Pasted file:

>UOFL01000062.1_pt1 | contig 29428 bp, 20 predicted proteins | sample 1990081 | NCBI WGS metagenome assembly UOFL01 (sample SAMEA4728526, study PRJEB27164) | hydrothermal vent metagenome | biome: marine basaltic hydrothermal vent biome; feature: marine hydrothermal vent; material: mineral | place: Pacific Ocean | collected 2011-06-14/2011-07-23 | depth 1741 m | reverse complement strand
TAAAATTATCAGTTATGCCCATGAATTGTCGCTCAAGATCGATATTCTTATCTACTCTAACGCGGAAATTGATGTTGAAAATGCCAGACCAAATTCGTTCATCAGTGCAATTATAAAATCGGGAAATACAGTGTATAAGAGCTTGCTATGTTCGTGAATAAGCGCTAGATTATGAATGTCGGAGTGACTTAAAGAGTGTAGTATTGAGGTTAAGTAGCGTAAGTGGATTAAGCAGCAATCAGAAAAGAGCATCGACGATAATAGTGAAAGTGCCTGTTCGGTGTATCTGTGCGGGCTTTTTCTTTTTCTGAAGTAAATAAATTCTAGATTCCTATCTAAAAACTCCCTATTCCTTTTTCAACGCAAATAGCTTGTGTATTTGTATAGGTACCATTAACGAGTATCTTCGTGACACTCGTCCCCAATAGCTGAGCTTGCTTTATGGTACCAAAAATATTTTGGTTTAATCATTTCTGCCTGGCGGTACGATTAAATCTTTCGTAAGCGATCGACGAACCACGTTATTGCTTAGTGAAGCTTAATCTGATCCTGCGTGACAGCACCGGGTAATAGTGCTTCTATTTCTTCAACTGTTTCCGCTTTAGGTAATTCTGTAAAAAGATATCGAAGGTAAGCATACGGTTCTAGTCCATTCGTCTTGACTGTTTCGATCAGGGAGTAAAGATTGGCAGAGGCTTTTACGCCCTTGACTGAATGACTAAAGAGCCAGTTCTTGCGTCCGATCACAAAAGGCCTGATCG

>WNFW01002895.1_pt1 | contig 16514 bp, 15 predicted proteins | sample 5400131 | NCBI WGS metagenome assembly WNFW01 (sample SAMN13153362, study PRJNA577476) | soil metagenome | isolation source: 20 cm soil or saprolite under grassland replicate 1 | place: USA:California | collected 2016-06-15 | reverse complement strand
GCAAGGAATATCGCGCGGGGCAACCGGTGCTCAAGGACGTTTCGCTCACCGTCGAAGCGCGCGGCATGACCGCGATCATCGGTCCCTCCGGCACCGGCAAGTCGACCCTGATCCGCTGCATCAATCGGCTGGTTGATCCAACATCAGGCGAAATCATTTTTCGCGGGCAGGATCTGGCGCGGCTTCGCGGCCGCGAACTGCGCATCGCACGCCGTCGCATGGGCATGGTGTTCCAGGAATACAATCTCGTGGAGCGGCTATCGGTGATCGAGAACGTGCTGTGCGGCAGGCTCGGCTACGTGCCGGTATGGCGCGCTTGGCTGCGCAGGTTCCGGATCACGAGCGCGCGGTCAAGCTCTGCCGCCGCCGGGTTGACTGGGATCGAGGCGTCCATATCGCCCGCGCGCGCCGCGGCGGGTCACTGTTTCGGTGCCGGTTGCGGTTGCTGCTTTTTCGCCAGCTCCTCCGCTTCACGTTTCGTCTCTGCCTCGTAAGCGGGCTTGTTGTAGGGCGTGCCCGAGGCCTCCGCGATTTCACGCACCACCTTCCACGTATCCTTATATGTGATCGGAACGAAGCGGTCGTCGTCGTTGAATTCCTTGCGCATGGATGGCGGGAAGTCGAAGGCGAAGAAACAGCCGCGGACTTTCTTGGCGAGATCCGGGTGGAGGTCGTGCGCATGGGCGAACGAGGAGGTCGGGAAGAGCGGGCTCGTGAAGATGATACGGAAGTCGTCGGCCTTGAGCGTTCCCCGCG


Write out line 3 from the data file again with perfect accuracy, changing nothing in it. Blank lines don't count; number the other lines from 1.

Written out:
>WNFW01002895.1_pt1 | contig 16514 bp, 15 predicted proteins | sample 5400131 | NCBI WGS metagenome assembly WNFW01 (sample SAMN13153362, study PRJNA577476) | soil metagenome | isolation source: 20 cm soil or saprolite under grassland replicate 1 | place: USA:California | collected 2016-06-15 | reverse complement strand